She is a beautiful, sweet black Lab/border collie mix who has always been a little nervous and a bit of a barker. (The woman at the Humane Society of Fairfax County, where we found Shadow, described it as a “Timmy is stuck in the well” kind of bark.) But in recent weeks — thanks, in part I believe, to my well-intentioned but ill-conceived attempt to socialize her with other dogs by joining the neighborhood dog group — Shadow responded to the sight of another dog with ferocious barking, snarling and lunging.
A neighbor chided his dog for getting too close to “a dog who wants to eat you.”
I consulted books and called dog whisperers. A routine trip to the vet led to a conversation about Shadow’s behavior, and the doctor and his technician both suggested “vibrating collars.” They advised us that the collars could be set to “shock” the pet, but most dogs respond to the vibrating setting. Perhaps most tellingly, the vet said, “You have a large dog, demonstrating aggressive behavior. You really have to do something to be able to manage her.”
In the family discussions that followed, I glimpsed the men who may give me my grandchildren. They were embarrassed to walk Shadow; they hated that her barking would interrupt watching television or that when a worker came to the house, it was a nonstop barkfest. They wanted the barking to stop, but were filled with empathy. “I don’t want to punish her for what comes naturally to her,” Andrew said. “I wouldn’t want her to think we were hurting her and have her not trust us,” Christopher added.
The conversations went on for several weeks — at the dinner table and almost always over Shadow’s barking.
So we went to the pet store and talked to a clerk who recommended a citronella collar, which sprays a harmless fragrance when the dog barks. “Oh no, we can’t spray something at her,” Andrew objected, until the clerk insisted that it was more humane and effective than a vibrating collar.
At home, we set up the collar and looped it around Shadow’s throat. It didn’t take long before she barked — and got sprayed. She looked confused and — allow me a moment of anthropomorphism here — betrayed. She was quiet the rest of the night, but she wasn’t Shadow. “I don’t think I can do this,” Andrew said at bedtime. Still, we decided to try to make it through the weekend.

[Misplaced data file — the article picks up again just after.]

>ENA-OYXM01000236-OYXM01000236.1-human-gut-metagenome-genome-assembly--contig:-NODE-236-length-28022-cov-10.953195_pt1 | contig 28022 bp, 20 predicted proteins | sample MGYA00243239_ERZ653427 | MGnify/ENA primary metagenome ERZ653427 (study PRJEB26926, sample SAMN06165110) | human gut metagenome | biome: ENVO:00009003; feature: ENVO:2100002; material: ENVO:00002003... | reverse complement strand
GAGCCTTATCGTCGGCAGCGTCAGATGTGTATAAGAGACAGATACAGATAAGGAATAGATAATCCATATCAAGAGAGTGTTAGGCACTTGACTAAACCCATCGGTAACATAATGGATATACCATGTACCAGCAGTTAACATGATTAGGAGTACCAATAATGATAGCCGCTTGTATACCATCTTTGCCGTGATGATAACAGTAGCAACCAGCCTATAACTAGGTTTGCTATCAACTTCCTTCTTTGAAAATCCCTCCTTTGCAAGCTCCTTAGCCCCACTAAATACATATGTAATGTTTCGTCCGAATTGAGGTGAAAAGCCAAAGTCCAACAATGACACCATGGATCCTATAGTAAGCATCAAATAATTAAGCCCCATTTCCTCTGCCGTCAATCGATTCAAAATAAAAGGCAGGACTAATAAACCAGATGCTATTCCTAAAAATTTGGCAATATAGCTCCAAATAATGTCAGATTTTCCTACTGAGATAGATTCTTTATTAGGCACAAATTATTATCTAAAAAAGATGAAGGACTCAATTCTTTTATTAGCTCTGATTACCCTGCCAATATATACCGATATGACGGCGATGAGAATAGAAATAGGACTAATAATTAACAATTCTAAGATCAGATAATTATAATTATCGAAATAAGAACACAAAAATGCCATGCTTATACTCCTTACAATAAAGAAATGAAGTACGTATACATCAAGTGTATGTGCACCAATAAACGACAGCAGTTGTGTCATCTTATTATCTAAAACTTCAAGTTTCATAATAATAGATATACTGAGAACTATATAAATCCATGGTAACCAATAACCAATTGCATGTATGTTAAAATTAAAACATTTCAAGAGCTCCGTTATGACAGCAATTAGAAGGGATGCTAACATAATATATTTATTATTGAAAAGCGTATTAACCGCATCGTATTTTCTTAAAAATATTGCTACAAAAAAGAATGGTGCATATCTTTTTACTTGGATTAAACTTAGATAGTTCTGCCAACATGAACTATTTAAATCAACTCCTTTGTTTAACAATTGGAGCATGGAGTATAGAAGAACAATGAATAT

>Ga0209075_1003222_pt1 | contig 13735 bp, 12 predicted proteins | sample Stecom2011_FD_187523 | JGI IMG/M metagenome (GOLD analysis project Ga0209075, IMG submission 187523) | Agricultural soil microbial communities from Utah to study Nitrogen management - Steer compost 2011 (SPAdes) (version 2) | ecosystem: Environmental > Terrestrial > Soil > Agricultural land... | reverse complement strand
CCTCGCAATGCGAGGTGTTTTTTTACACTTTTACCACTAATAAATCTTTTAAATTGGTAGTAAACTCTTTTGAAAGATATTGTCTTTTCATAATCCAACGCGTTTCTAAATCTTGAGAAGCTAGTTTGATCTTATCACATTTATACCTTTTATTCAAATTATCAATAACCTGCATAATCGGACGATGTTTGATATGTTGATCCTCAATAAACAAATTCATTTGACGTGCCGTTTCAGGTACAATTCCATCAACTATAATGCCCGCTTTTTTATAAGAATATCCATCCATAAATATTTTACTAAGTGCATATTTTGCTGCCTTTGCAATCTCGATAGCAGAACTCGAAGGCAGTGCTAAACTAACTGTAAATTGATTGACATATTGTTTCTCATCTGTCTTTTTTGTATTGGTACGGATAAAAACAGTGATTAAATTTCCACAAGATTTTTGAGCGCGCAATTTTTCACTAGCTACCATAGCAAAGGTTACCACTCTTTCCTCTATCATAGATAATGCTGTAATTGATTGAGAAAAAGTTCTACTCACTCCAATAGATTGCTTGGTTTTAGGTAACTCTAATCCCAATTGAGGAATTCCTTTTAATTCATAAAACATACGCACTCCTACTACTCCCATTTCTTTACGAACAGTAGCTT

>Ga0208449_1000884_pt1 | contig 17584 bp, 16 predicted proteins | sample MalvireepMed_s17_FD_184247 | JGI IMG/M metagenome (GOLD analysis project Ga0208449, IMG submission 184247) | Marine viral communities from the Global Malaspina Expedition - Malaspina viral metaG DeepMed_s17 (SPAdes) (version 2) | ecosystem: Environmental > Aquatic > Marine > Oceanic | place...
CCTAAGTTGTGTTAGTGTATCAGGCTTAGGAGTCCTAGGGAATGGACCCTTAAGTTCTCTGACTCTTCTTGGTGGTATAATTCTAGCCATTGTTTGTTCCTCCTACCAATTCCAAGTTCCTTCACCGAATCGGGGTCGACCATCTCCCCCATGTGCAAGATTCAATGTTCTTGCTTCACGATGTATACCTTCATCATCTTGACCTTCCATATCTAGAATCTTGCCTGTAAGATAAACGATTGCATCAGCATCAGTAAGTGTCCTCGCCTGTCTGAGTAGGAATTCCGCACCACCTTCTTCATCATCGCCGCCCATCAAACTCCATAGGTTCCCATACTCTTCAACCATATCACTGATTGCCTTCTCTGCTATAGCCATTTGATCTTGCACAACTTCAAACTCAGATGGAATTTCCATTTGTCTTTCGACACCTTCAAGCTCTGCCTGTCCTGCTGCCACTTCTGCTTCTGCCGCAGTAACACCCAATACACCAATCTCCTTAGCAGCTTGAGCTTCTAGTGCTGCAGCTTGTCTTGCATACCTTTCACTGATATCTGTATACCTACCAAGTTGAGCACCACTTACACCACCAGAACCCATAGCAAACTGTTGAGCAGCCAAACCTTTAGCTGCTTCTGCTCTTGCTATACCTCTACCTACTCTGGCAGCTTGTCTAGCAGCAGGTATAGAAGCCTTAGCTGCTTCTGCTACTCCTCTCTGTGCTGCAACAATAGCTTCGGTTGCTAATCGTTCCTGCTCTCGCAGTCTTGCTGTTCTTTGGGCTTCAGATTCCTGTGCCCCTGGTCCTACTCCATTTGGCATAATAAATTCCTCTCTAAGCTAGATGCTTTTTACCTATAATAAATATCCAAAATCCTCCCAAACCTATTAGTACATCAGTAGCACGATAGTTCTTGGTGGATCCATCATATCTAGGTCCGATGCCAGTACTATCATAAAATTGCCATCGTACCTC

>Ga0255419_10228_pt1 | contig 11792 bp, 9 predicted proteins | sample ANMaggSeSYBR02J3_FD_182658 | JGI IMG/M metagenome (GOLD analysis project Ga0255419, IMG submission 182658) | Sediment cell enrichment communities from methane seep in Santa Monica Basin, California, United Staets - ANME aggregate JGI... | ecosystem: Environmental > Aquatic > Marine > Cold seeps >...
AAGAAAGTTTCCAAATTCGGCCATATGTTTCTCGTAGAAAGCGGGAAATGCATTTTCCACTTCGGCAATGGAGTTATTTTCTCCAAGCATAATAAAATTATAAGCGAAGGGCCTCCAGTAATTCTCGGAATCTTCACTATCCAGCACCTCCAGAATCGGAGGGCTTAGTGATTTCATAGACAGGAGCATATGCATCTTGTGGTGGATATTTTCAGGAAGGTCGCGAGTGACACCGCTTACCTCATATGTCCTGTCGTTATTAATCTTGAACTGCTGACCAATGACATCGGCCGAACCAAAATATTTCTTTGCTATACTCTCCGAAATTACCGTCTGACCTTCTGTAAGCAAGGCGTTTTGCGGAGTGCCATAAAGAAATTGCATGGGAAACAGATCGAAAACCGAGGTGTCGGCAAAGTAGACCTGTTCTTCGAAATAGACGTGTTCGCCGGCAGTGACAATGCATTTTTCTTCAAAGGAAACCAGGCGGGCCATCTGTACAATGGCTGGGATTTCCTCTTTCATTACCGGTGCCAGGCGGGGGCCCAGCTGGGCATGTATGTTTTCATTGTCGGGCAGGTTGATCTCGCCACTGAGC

By Monday, Shadow was a new dog. She was her happy self, tail wagging, begging for food at the table. But she was no longer a crazed barker. On walks, she no longer lunged at other dogs. She had occasional relapses, but the spray seemed to act just as a reminder and not a stern rebuke. Most surprisingly of all, she seems less anxious — as if she hadn’t liked all that barking, either. A miracle of modified behavior in three days.
The Shadow experience reminded me of when the boys were 9 months old and still not sleeping through the night. Other new parents had recommended the “Ferber Method” of sleep training. I remembered how my husband and I had wrestled with the idea of letting our poor babies “cry it out.” I remember worrying over how they would feel abandoned by their parents.
And I remembered the euphoria we felt when on the third night of using Ferber, the boys slept for seven hours straight. Yes, the two nights of crying were hard to live through, just as the way Shadow behaved when we first attached the collar was heartbreaking.
Ferber taught me an important parenting lesson: Being a good parent is about being able to be empathetic. Our experience with Shadow has shown me that my boys have that in spades. But being a good parent is also about setting expectations for behavior and following through so that the family works well for everyone. Kids — and dogs — learn a lot more quickly than we often give them credit for.
I hope, years from now, my sons will remember the lesson of Shadow when my grandchildren won’t sleep through the night!